Life after professional sport is something the modern game emphasises. Clubs have realised it is their responsibility to ready players for life after sport.
Rugby league legend Ben Galea is a golden example of a player who has transformed success on the field to success in business.
Benjamin Aaron Galea was born on August 16, 1978. He grew up in the working class suburb of Toongabbie, one-of-five children.
“I started playing Rugby League when I was seven years old – for Seven Hills and Toongabbie. I played in my cousin’s team (1 year up in the under 9’s).
“When I was nine I started playing for Blacktown Workers in the Under 10s and I played there right up until the under 18s or C grade I think it was called back then. In 1995 I won the Penrith District player of the year and made my first ever rep team for the Panthers.
Even though he wanted Rugby League to be a career, he always realised it was a specialty vocation that could only last a limited time. He knew having an education was vital for “life after footy”. About that time, while he was at Doonside High he was offered a scholarship by John Paul II School at Marayong.
“Moving over to JP gave me a totally new attitude on life. I learnt about respect and treating people the right way. I can honestly say that that was the biggest turning point in my life and is the reason I am the person I am today and had (all) the success I have.”
In 1996 Ben was given an amazing opportunity: “I was selected to play for the Australian Schoolboys and was made co-captains with Nathan Cayless and Owen Craige. We toured to PNG and having never been outside NSW, let alone Australia, it was an eye opener to say the least. At that time, it was the proudest moment in my life.”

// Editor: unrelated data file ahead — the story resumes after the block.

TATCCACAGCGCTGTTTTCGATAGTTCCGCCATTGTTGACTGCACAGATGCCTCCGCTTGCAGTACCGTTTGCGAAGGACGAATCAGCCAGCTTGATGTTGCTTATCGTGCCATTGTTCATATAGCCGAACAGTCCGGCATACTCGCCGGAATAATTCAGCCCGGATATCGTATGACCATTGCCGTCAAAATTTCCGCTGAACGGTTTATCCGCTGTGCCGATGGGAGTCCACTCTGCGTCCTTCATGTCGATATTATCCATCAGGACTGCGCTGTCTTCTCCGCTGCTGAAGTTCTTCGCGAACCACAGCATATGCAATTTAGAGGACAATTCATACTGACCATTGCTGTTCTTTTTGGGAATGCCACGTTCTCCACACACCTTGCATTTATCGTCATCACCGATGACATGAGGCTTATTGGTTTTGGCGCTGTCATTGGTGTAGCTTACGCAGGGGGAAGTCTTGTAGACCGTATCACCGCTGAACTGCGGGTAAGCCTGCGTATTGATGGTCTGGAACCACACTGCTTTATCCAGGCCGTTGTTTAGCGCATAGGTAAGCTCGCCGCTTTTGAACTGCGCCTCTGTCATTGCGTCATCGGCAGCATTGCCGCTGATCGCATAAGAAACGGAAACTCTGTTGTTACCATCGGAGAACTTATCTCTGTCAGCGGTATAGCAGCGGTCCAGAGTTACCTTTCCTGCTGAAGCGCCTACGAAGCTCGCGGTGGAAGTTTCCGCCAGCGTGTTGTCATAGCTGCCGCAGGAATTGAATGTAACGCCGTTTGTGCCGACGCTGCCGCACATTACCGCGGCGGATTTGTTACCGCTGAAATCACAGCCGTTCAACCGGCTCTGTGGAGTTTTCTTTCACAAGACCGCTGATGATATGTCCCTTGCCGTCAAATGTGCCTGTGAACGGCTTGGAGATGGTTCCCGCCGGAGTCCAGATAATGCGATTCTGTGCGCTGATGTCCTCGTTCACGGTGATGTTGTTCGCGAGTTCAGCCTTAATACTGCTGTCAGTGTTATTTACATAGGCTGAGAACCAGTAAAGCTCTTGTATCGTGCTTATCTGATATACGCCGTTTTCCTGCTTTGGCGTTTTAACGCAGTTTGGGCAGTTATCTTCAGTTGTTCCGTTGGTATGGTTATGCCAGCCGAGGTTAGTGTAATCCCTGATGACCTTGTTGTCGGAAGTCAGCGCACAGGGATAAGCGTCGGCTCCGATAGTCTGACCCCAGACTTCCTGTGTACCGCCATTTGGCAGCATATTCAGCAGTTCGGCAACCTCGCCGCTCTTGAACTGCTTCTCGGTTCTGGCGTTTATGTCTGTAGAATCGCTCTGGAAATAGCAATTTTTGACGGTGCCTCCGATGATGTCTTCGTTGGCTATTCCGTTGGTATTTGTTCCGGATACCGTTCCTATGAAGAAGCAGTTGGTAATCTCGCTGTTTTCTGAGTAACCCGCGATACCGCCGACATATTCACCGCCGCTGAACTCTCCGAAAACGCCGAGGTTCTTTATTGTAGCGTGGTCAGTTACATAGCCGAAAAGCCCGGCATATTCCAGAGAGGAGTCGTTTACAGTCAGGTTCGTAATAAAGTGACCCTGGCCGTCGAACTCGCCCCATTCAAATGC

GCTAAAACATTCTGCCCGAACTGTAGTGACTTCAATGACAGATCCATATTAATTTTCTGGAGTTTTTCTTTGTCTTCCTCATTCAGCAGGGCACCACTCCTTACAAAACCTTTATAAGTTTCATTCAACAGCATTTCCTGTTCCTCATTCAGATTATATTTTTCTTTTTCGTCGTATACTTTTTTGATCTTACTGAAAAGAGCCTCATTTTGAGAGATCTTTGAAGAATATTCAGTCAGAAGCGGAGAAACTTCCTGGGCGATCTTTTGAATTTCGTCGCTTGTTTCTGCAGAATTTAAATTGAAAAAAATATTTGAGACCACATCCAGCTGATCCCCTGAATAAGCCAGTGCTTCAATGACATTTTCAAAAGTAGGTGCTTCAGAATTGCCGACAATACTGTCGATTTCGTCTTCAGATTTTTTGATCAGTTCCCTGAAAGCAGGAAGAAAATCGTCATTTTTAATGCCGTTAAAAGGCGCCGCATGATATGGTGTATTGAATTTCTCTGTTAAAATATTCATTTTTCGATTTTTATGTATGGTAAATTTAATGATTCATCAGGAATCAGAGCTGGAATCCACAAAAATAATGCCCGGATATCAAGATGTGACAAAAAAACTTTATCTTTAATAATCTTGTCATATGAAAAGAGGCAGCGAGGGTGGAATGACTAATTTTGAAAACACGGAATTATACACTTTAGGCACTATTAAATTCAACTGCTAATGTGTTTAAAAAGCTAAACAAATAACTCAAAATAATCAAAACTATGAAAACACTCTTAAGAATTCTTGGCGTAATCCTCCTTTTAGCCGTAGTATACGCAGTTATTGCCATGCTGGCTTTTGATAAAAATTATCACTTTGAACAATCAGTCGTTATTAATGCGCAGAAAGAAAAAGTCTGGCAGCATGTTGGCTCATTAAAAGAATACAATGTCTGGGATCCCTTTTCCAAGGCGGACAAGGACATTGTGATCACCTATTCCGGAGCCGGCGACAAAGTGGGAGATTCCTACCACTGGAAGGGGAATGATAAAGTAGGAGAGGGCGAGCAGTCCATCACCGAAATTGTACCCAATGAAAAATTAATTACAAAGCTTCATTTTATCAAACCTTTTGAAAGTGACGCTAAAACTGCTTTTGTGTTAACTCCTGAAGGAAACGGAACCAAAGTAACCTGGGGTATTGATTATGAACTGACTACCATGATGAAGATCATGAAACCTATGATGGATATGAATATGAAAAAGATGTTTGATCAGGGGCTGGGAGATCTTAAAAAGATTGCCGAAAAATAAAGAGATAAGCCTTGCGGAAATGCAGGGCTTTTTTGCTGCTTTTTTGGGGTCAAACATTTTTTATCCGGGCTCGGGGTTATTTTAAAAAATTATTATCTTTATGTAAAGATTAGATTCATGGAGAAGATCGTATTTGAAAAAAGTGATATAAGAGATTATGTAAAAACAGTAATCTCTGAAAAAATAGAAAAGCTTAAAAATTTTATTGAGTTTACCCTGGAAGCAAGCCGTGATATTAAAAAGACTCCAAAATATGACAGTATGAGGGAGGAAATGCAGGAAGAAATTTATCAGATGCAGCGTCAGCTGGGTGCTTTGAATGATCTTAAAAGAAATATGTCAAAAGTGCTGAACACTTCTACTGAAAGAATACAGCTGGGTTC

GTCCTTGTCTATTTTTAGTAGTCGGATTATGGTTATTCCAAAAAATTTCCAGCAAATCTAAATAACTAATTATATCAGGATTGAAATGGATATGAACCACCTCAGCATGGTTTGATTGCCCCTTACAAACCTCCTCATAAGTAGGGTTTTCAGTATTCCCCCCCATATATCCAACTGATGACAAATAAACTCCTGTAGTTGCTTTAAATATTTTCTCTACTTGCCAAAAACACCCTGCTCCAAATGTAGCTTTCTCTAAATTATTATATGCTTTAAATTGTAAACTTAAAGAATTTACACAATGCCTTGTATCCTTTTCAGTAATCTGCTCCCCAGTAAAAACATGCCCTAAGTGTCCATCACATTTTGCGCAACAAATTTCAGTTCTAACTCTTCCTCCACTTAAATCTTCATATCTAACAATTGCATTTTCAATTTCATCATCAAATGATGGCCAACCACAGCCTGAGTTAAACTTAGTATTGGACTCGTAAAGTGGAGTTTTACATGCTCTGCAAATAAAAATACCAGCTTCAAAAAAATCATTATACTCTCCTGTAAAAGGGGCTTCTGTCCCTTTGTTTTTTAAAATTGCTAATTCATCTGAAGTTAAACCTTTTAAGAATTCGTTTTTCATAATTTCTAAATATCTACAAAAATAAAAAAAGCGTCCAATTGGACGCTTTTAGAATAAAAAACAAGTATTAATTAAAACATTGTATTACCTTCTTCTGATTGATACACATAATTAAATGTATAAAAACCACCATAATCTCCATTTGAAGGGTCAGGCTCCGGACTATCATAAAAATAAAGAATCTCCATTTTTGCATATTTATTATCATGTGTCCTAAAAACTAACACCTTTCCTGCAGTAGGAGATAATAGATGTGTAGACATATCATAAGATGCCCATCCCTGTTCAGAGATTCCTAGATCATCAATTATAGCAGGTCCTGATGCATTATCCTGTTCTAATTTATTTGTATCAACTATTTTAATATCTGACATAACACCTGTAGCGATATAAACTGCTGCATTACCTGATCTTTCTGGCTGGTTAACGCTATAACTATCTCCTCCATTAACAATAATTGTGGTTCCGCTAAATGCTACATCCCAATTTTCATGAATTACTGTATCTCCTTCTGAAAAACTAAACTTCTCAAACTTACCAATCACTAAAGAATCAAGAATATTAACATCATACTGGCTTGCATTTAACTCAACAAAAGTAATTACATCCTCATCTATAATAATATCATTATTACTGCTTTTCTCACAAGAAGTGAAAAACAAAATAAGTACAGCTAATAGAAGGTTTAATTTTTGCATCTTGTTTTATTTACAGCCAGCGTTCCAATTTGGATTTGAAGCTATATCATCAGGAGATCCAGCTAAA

The confidence gained from that opportunity stood him in good stead as he progressed to junior grade rugby, joining the Balmain Tigers while working at Westpac with his best mate Simon Gwynne. When he wasn’t training Ben was gaining valuable experience as a banker. “All through my career Simon told me that when I finished with footy, I should come and work with him.”
Three years later, as he played his final season with the Tigers as Reserve Grade captain, the league was in flux and change was on the horizon, with mergers expected.
Galea becomes a Wests Tigers legend
“When the Tigers [and Magpies] decided to merge it was obviously a very nervous time for all the players involved… For me personally it came at a fairly good time. I had a great year in 1999: I was the captain of the Reserve Grade team and had probably my best season ever. I was reasonably confident that I would make the [senior] squad for the merger in 2000.”
By 2005 when Wests Tigers won the NRL Premiership 30-18 over North Queensland Cowboys at Sydney Olympic Park, Ben was a key member of the team.
“It was like a fairy-tale! Nothing you say can describes the feeling of what it’s like to play out a full season as hard as the NRL is and come out the number 1 team for that year.
“It has built a bond between that playing group that is like no other I have experienced before or after; we are like brothers. Our pre-season that year had a special feeling about it: we trained harder than I had ever [done] before. We were young and fast and had a lot of young players that played an exciting brand of footy … eg Benji Marshall and Robbie Farah.
“Most of the other teams were playing a power game. We based ours on speed and fitness.